There are many laws that protect whistleblowers so they can stop, report, or testify about actions that are illegal, unhealthy, or violate specific public policies. Depending on the applicable statute, remedies may vary. These may include punitive damages, attorney fees, nonmonetary remedies, injunctions, etc.

Is the whistleblower’s privacy protected?

Initially the lawsuit will be filed under seal and the details of the case, including the identity of the whistleblower, are kept private. However, at some point the government can decide to make the lawsuit public.

Protective Laws:

False Claims Act – Federal law that imposes liability on persons and companies who defraud governmental programs. It is the federal government’s primary litigation tool in combating fraud against the government.

Whistleblower Protection Act of 1989 – Protects federal employees from the agency they work for from taking (or threatening to take) retaliatory personnel action against them because of disclosing information that may violate a law, rule or regulation, gross mismanagement, gross waste of funds, an abuse of authority, or a substantial and specific danger to public health or safety.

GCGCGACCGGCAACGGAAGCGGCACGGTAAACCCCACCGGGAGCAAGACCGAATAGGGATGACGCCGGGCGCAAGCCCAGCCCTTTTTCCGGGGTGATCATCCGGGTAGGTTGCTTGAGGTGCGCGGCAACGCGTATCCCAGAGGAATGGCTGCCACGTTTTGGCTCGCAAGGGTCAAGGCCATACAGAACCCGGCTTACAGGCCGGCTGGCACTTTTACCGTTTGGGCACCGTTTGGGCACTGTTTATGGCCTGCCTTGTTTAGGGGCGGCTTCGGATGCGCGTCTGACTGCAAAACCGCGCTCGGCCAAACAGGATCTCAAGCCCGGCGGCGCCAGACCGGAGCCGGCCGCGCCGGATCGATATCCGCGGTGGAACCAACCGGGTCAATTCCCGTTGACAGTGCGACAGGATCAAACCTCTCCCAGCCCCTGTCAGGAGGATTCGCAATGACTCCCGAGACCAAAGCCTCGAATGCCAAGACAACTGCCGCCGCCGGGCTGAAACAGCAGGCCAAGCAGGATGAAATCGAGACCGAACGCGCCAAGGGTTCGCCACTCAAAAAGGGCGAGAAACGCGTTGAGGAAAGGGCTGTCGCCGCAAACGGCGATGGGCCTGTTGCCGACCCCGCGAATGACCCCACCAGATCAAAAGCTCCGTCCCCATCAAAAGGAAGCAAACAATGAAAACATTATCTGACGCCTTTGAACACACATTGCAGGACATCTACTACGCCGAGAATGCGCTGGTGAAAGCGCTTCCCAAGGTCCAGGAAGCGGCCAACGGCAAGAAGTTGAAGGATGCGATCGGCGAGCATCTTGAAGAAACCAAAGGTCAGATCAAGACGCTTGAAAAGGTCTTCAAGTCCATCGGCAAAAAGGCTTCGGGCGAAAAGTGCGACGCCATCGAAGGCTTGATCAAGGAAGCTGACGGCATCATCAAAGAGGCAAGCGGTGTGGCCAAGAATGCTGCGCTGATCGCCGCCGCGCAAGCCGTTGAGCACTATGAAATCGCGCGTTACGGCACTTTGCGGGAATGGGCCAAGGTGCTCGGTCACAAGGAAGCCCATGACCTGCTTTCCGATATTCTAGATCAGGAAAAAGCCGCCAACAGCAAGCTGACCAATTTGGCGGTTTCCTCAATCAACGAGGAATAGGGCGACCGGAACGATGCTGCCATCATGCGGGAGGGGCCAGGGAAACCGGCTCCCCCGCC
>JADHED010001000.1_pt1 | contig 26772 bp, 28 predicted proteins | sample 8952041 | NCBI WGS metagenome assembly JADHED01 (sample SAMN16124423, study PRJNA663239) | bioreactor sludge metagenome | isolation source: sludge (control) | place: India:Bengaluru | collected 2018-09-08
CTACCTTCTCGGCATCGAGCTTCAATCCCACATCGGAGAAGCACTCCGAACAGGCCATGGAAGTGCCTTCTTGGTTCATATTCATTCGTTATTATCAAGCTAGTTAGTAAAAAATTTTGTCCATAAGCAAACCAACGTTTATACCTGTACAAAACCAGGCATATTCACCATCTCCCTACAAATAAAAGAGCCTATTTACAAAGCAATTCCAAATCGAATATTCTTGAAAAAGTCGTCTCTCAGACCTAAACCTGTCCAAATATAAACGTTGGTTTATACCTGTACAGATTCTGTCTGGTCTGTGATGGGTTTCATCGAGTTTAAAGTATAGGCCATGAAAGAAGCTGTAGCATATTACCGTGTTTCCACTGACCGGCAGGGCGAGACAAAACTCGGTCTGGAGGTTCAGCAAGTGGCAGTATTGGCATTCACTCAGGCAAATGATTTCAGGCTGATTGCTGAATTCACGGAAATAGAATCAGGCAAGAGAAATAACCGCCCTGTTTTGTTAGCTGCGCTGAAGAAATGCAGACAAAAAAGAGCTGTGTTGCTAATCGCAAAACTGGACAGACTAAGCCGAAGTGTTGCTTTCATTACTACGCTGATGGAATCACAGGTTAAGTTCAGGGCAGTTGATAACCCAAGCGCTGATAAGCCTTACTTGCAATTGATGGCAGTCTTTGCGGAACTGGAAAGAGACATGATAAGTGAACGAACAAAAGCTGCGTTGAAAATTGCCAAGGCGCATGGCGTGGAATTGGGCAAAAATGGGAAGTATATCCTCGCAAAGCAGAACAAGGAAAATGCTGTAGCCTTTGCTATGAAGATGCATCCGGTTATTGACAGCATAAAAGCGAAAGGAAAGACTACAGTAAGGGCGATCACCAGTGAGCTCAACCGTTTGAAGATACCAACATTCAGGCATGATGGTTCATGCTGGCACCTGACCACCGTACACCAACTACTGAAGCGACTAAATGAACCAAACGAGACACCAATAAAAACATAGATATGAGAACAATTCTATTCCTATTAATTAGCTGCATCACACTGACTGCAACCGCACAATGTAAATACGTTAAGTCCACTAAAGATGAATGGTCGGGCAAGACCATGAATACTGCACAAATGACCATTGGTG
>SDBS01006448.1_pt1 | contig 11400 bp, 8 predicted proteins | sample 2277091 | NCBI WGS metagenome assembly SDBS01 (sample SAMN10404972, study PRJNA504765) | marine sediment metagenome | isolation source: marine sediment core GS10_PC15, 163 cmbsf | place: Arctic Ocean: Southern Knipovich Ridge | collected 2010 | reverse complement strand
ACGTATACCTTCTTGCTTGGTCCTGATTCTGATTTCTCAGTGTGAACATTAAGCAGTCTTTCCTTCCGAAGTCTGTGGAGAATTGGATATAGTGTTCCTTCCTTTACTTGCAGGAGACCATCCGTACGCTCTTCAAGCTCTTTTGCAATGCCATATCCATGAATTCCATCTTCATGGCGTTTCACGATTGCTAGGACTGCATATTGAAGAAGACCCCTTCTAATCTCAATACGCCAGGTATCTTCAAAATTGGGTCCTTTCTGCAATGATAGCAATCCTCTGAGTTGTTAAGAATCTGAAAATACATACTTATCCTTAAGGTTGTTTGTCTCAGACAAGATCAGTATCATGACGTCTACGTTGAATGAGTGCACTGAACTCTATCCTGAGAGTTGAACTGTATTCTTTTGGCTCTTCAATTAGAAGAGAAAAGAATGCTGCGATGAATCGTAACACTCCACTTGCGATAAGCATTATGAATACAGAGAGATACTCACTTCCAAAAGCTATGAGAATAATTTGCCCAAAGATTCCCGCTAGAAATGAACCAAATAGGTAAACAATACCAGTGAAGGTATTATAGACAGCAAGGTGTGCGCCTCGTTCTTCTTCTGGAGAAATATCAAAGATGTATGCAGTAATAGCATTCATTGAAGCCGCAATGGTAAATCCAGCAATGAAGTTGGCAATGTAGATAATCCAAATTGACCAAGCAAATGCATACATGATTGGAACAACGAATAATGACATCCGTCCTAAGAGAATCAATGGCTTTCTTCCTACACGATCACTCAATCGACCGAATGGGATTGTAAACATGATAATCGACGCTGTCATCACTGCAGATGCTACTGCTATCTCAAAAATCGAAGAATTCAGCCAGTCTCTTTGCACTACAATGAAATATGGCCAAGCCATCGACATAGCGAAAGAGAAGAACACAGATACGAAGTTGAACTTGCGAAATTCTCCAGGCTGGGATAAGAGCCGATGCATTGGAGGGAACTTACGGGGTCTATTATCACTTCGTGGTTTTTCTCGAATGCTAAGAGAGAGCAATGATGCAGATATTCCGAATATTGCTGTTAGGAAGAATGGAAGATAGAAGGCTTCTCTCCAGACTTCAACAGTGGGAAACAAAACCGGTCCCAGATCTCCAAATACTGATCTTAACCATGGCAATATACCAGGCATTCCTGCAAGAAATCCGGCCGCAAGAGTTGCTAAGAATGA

The OSHA (Occupational Safety and Health Administration) Act of 1970 – Protects OSHA employees from retaliation for filing a complaint or testifying in proceedings arising from the complaint.

Asbestos Hazard Emergency Response Act of 1986 – Protects employees who report violations of laws relating to asbestos in schools.

International Safe Container Act – Protects those working in international shipping who alert authorities to a potentially unsafe cargo container.

Surface Transportation Assistance Act – Protects employees of trucking companies who refuse to violate regulations that ensure safety measures are in place as well as those who report these violations.

Safe Drinking Water Act – Prohibits retaliation against the reporting of potential allegations about actual or potential drinking water.